FIG. 2A, 2B, and 2C show neutral positive and avoidance response in gamma output waves of the frontal lobes of a respondent. By way of explanation, a relative balance of gamma waves creating asymmetry in the activity in the frontal lobes is associated with normal mood and emotional state. Increased activity within the left prefrontal cortex can indicate an elevation in mood and positive feelings. De-activation in the left prefrontal cortex alone or in combination with an increase in activity within the right prefrontal cortex can suggest the opposite, being associated with depressive mood or negative thoughts. Instances in which only the right prefrontal cortex activates quickly with a strong increase in gamma waves suggest a strong dislike or avoidance of a particular exposure, sometimes called a negative response.
 These example images of FIG. 2 depict the amount of gamma activity present in subjects' frontal lobes as they are exposed to different stimuli invoking neutral, positive, and negative responses.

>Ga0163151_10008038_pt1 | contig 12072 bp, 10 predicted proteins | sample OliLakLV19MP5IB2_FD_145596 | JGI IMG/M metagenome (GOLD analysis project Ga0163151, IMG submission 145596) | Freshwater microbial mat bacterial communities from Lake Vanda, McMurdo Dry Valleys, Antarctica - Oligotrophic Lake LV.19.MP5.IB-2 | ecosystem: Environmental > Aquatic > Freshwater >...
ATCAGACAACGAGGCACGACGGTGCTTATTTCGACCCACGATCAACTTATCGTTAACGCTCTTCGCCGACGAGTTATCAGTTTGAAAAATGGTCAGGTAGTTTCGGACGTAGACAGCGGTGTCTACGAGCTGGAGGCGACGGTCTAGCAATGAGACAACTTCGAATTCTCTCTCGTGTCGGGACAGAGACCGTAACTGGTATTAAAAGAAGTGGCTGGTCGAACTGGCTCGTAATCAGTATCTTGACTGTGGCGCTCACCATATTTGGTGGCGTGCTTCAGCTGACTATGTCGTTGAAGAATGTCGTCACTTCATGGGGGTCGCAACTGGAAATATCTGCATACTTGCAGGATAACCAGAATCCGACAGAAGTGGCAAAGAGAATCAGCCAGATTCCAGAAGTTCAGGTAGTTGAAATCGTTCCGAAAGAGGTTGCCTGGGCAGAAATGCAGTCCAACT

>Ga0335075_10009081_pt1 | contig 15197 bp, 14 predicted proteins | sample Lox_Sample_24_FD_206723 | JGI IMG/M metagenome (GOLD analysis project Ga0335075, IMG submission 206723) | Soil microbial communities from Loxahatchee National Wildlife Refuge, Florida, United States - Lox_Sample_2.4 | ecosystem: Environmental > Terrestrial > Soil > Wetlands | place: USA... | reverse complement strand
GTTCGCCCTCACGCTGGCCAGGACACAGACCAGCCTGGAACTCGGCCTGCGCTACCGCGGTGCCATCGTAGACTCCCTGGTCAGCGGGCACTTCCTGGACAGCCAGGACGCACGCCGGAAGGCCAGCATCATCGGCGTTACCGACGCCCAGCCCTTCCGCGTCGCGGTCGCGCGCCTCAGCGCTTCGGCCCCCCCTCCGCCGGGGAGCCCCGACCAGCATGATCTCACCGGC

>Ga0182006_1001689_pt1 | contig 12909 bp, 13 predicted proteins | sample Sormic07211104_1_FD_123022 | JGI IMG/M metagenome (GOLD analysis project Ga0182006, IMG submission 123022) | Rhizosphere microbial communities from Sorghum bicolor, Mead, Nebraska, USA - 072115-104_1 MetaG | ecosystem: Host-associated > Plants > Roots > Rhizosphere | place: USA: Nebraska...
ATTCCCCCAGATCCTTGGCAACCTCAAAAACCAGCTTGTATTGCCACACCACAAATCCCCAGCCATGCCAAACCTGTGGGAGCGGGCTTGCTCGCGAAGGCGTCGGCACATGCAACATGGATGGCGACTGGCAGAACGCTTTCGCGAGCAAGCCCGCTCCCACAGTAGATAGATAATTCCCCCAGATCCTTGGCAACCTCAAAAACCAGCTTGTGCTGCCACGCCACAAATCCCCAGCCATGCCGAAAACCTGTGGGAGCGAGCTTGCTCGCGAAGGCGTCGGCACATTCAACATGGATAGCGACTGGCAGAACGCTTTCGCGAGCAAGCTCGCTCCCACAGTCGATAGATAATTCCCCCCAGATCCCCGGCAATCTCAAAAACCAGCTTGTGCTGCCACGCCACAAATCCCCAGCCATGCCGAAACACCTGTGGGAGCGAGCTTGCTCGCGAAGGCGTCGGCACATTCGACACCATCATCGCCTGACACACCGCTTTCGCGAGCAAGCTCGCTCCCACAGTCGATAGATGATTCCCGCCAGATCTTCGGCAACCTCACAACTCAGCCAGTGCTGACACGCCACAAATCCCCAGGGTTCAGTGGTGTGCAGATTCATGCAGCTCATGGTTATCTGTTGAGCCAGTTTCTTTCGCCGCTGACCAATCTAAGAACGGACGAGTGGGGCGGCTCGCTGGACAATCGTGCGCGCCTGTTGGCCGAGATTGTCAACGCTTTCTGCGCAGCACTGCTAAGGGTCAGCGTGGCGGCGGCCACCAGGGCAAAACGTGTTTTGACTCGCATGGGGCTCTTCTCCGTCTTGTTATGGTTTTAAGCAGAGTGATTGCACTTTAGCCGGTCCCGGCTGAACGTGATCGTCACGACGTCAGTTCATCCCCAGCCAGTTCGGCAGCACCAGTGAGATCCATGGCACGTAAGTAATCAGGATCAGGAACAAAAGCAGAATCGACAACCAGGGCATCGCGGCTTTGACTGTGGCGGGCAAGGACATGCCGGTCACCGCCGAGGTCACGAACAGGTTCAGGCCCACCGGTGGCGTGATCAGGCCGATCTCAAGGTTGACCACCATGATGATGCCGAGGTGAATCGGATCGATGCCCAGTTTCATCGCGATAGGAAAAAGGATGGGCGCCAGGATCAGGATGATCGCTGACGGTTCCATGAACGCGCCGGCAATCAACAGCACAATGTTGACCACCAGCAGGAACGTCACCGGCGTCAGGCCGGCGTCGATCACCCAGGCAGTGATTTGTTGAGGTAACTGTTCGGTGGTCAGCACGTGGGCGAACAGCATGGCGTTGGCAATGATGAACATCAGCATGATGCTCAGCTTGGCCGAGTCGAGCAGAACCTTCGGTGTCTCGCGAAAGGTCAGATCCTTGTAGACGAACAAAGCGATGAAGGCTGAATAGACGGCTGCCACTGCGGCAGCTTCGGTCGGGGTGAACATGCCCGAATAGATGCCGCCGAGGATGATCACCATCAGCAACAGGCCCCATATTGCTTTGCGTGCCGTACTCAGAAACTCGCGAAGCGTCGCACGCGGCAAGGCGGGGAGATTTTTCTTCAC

In the case of the physical health assessment shown below, FIG. 3 shows an anorexic patient's prefrontal cortex for gamma activity stimulus response. In this sample, we see an extremely strong avoidance to the words "obese people" (increased activity in the right prefrontal cortex) and a similar but less intense reaction to "body fat". Even "fresh fruit" showed some negative reaction. In this example, the participant also responded to the survey with similar responses, thus showing a correlation between her ipsative survey and her brain activity, and in this case she therefore affirmed the accuracy of the original survey. FIG. 4 shows another participant's response to "red meat" and "running". In this case, we see a more positive response to "meat" and a strong, but neutral response to "running". These again affirm the pre-assessment data collected for this person.